By continuing to use this site, you agree to our use of cookies. Find out more
Forum sponsored by:
Forum sponsored by Forum House Ad Zone

What to do,what to do.

All Topics | Latest Posts

Search for:  in Thread Title in  
Roger Hulett27/06/2019 10:27:26
131 forum posts
9 photos

I have now saved up enough RDG vouchers to buy a self centering 4 jaw chuck.

I have a South Bend lathe with both 3jaw and 4 jaw chucks. A small Pools horizontal mill.vertical slide and boring table.

Am I doing the right thing, or is it going to be a waste of vouchers

Andrew Johnston27/06/2019 10:41:17
6668 forum posts
701 photos

Not for me to say, but I've never used, owned, or missed, a 4-jaw self-centring chuck.


John Haine27/06/2019 10:59:15
4712 forum posts
273 photos

I agree, I can't see the point. The whole beauty of 4 jaw chucks is that you can accurately centre things, where you want the centre. If your 4-jaw SC chuck is not dead accurate it won't even centre square material! Personally I'd prioritise a collet chuck.

SillyOldDuffer27/06/2019 11:10:36
8862 forum posts
1995 photos

I guess they're good if you have a lot of square stock to machine?

Wouldn't get much use in my workshop. Although adjusting an independent 4-jaw to centre is a bit of a faff, it's not worth me having a special chuck just for square stuff.


Nicholas Farr27/06/2019 11:12:57
3414 forum posts
1590 photos

Hi Roger, I have to agree with Andrew and John, to the letter.

Regards Nick.

P.S. you may think it has more gip on round material, but it would have to be truly round, otherwise you may well get one jaw not taking much load.

Edited By Nicholas Farr on 27/06/2019 11:41:48

JasonB27/06/2019 11:31:29
23022 forum posts
2763 photos
1 articles

Another one who has never had one or felt the need for one.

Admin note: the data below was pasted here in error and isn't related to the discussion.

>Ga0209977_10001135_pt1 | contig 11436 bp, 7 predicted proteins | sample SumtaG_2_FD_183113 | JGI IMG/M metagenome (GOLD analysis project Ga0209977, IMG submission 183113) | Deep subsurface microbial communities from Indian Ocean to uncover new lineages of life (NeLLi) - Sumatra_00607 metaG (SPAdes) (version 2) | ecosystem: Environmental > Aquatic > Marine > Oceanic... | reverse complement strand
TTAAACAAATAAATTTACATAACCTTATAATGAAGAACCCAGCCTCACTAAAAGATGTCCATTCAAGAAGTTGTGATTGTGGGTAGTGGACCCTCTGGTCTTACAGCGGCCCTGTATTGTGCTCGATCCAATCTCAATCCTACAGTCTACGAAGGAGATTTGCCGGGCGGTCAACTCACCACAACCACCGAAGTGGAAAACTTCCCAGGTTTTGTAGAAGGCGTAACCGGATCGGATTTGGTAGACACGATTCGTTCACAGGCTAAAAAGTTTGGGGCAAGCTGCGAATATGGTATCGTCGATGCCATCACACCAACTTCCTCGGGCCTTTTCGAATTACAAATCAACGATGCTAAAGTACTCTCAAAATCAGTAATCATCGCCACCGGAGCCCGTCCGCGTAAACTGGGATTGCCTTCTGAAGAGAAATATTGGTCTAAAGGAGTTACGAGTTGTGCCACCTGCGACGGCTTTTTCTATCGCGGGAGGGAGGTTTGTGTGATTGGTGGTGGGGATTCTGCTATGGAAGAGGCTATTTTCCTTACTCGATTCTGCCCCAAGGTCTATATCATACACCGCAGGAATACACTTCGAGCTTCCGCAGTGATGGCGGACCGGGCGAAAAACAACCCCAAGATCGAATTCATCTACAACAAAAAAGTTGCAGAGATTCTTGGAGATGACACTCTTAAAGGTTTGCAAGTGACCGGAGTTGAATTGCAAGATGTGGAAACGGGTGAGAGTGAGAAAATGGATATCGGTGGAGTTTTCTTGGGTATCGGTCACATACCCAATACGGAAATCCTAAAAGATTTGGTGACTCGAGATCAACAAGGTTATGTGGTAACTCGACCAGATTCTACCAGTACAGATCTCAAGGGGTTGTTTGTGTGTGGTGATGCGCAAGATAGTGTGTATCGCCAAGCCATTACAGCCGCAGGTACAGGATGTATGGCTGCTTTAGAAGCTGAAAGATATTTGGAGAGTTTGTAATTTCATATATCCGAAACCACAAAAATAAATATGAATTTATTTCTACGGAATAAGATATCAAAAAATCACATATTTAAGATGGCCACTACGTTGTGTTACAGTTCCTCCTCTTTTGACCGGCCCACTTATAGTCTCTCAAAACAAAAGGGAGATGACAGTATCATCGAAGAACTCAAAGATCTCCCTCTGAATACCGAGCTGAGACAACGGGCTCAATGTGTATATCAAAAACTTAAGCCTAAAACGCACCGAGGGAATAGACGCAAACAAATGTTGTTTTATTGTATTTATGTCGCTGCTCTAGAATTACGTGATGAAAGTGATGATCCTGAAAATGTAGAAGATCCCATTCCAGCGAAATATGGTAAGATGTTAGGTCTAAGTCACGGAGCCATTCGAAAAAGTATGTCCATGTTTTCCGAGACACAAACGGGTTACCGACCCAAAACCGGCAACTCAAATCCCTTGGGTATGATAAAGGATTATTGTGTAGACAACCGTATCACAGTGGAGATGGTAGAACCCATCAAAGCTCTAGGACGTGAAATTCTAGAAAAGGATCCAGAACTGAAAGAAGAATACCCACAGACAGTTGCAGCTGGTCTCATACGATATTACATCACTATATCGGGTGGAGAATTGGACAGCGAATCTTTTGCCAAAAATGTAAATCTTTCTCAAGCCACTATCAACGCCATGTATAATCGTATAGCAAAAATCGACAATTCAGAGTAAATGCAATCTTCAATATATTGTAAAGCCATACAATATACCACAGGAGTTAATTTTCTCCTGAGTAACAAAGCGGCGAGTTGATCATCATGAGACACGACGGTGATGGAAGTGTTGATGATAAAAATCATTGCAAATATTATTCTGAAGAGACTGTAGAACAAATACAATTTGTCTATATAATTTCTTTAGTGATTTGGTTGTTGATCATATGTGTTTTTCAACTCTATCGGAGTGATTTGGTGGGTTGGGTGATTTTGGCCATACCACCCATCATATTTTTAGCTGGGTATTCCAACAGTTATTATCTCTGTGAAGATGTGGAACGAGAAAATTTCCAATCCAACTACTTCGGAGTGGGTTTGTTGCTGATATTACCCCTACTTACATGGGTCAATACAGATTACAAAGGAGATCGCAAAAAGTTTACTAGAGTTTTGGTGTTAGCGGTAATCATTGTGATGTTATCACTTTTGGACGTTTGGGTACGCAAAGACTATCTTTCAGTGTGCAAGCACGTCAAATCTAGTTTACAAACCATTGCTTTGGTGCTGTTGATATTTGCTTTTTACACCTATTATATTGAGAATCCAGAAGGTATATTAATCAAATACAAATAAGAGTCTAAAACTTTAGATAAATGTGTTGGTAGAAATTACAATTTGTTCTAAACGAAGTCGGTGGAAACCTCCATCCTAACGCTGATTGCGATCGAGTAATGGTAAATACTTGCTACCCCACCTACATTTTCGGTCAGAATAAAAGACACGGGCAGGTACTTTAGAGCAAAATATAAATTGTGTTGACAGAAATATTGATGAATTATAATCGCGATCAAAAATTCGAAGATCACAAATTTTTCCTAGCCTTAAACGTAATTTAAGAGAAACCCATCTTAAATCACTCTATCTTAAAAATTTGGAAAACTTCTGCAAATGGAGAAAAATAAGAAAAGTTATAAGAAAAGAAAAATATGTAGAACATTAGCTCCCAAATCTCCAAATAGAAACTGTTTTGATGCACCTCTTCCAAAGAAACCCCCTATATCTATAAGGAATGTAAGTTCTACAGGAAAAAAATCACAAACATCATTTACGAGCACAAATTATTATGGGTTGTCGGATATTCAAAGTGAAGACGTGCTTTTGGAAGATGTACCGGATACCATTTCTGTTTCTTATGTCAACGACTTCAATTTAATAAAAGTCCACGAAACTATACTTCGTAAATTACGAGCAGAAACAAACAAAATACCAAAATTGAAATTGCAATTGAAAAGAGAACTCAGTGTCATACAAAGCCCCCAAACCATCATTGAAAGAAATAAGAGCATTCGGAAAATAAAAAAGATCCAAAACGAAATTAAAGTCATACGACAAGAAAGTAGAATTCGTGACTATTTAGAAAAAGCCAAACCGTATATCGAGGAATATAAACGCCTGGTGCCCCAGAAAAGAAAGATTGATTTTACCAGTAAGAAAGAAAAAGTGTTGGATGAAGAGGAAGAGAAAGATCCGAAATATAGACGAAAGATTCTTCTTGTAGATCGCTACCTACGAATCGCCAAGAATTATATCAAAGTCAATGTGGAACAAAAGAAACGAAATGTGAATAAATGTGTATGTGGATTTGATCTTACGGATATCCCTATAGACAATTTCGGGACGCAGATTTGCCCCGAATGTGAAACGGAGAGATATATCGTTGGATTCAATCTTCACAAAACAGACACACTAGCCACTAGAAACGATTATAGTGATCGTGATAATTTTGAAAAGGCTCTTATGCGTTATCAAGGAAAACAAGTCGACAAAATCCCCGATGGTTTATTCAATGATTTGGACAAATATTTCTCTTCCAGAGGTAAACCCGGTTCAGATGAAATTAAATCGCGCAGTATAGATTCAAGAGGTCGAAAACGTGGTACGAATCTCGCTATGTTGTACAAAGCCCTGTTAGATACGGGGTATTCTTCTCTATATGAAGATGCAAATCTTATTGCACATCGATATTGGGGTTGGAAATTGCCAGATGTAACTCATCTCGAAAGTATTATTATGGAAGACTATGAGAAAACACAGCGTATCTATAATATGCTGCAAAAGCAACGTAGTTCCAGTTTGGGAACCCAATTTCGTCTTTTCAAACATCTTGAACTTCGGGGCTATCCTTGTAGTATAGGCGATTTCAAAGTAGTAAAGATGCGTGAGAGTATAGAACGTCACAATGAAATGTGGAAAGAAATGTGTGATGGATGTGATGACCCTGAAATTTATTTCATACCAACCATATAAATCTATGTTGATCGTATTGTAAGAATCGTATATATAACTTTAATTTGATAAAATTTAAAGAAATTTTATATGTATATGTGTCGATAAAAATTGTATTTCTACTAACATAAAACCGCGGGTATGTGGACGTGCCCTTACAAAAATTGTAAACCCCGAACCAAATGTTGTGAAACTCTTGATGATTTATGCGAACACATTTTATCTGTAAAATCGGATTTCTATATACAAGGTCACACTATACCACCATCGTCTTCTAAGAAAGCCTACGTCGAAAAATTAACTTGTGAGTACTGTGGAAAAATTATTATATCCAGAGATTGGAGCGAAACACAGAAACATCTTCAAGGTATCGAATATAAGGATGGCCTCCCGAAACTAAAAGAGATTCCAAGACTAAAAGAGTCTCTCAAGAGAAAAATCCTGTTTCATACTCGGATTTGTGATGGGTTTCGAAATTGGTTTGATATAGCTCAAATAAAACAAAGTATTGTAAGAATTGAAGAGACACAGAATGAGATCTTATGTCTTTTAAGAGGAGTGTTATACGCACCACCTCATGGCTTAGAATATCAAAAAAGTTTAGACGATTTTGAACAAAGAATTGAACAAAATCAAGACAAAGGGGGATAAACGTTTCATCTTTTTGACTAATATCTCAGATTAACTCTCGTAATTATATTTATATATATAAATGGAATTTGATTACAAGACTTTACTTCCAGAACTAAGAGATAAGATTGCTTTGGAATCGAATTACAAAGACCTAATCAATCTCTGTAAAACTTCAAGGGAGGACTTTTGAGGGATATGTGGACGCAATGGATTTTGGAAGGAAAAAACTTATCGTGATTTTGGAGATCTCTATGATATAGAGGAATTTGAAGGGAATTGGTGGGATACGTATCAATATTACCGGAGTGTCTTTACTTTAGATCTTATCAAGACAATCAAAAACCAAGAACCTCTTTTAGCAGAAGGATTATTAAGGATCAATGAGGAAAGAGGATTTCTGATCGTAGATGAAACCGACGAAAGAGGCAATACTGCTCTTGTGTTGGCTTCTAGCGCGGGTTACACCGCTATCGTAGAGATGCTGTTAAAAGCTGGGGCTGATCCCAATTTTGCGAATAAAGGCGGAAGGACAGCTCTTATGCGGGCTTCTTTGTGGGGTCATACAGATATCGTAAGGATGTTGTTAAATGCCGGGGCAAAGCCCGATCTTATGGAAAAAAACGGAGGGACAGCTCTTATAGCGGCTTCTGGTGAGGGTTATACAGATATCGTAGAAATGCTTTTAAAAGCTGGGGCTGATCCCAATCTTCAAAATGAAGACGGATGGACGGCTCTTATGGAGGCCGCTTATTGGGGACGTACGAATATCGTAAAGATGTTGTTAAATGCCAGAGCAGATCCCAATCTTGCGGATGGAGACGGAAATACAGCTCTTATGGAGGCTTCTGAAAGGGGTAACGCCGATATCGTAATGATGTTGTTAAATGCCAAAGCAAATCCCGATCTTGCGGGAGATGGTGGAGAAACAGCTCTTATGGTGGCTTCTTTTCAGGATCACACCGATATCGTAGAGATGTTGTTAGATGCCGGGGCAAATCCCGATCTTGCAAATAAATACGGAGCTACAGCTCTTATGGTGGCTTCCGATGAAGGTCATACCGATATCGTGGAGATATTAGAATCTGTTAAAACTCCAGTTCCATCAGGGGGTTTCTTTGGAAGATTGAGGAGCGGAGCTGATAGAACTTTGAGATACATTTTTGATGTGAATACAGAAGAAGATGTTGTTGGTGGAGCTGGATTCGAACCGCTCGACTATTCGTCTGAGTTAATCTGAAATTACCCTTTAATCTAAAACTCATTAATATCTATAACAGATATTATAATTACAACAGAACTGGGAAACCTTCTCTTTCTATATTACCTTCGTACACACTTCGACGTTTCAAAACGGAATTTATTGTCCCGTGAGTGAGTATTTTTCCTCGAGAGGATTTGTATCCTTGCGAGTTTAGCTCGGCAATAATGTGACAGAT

I do have a 5C chuck and 4 or 5 square collets but even then they don't get used that often, if I want something with a square head I'm more likely to machine from round and then mill the head in the spin indexer. Most small square stock has rather soft corners for my liking so I mill them to get a crisp part.

Plasma27/06/2019 11:39:31
443 forum posts
1 photos

Hi Roger.

I have a large self centreing 4 jaw and I use it a lot.

It's better for thin walled jobs and the extra capacity is useful for so many things without the faff of an independent chuck.

As well as the already mentioned square stock use I would not be without mine, it sits on one lathe with a 3 jaw or collet chuck on the other.

Regards mick

mechman4827/06/2019 11:40:11
2947 forum posts
468 photos

I've often thought it would be a 'Nice to have' item ; but then again I've asked myself 'do I really NEED it?. I would go for something more beneficial... collet set, DRO's etc


Former Member27/06/2019 11:59:26
1329 forum posts

[This posting has been removed]

HasBean27/06/2019 12:00:46
141 forum posts
32 photos

I would appear to be in the minority.

I use mine a lot, in fact I can't remeber the last time I took it off the lathe except for using my ER32 collet chuck. It's only a 4" job but is consistently accurate to within 0.03mm, more than good enough for my meagre skills blush & I've never noticed any issues with holding round stock.


Bazyle27/06/2019 12:46:33
6379 forum posts
222 photos

Perhaps a double 2 jaw would be a better invention. Ie two opposite jaws linked so they centre up one plane then the other two jaws linked to handle the 90 degree faces. That way rectangular stock, round and square could all be held with assured contract on all jaws.

Edited By Bazyle on 27/06/2019 12:47:01

not done it yet27/06/2019 13:00:10
6876 forum posts
20 photos

Posted by HasBean on 27/06/2019 12:00:46:


It's only a 4" job but is consistently accurate to within 0.03mm, more than good enough for my meagre skills blush & I've never noticed any issues with holding round stock.


Many three jaw self centering chucks can be just as accurate, or possibly better than that

Think about a 40mm aluminium ‘round’ bar (topical) that is only 39mm in one plane. When the two jaws are tight on the 40, the other two might still have 1mm to take up. Not good, when both pairs of jaws are mechanically interlocked!

I put one on my rotary table and have regretted it. There was one on my lathe, but I prefer the usual three jaw or the four jaw independent. The independent one probably gets most use.